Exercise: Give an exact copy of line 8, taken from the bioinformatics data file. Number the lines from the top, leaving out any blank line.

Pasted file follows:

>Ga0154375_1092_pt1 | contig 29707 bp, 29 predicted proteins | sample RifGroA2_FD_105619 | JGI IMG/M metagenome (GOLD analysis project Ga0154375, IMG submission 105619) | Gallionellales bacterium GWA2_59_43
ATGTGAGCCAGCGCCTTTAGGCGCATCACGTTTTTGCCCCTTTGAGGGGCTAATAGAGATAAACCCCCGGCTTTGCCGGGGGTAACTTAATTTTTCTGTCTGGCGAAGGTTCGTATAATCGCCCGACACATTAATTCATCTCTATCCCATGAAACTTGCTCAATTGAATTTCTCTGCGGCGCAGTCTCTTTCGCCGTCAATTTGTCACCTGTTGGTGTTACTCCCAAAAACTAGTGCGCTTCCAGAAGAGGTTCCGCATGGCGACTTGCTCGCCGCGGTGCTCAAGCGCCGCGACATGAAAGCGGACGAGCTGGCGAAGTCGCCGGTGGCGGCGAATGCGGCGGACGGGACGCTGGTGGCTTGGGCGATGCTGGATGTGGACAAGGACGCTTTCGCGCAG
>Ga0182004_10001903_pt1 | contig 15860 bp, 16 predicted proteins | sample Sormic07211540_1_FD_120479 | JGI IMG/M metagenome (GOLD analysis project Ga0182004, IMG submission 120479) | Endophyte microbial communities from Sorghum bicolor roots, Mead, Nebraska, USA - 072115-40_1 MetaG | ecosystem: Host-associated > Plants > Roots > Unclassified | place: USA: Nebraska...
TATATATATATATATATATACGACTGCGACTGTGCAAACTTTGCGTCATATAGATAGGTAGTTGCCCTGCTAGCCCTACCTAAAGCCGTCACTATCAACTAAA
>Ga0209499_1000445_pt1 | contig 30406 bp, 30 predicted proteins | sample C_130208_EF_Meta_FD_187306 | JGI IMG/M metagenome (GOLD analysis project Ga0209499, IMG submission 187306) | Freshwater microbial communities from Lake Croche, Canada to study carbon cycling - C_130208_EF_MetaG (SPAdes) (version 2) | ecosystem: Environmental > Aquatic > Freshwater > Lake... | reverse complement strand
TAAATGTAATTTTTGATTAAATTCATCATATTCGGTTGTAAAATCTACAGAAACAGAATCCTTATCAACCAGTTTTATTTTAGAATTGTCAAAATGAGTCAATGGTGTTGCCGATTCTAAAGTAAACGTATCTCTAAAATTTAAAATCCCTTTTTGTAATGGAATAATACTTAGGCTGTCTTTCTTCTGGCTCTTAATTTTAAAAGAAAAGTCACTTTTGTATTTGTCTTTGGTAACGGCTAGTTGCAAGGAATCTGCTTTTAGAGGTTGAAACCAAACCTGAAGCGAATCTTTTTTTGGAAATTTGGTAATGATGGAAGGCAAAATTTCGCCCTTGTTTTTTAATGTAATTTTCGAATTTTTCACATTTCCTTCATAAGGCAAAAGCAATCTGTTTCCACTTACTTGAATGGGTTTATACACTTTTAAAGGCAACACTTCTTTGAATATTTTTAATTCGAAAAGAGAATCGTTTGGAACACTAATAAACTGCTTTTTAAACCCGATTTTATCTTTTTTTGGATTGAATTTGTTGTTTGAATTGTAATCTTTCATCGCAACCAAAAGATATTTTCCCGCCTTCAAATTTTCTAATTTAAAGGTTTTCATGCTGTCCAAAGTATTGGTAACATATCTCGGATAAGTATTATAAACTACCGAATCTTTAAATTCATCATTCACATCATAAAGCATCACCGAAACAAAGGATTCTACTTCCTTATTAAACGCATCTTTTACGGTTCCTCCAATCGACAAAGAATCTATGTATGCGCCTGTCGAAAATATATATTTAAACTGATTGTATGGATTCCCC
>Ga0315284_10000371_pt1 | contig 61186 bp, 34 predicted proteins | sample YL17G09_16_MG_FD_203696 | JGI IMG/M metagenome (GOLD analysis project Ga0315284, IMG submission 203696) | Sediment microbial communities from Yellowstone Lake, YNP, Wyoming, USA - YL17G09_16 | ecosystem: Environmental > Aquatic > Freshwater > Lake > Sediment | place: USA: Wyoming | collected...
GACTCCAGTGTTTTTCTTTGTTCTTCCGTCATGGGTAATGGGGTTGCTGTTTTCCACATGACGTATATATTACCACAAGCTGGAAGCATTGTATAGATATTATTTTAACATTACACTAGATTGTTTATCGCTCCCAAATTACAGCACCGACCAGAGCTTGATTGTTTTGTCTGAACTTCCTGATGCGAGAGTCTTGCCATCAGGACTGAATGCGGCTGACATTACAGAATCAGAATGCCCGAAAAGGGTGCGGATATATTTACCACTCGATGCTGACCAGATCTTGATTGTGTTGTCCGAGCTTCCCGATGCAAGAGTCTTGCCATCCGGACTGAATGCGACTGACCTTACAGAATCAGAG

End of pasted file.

GACTCCAGTGTTTTTCTTTGTTCTTCCGTCATGGGTAATGGGGTTGCTGTTTTCCACATGACGTATATATTACCACAAGCTGGAAGCATTGTATAGATATTATTTTAACATTACACTAGATTGTTTATCGCTCCCAAATTACAGCACCGACCAGAGCTTGATTGTTTTGTCTGAACTTCCTGATGCGAGAGTCTTGCCATCAGGACTGAATGCGGCTGACATTACAGAATCAGAATGCCCGAAAAGGGTGCGGATATATTTACCACTCGATGCTGACCAGATCTTGATTGTGTTGTCCGAGCTTCCCGATGCAAGAGTCTTGCCATCCGGACTGAATGCGACTGACCTTACAGAATCAGAG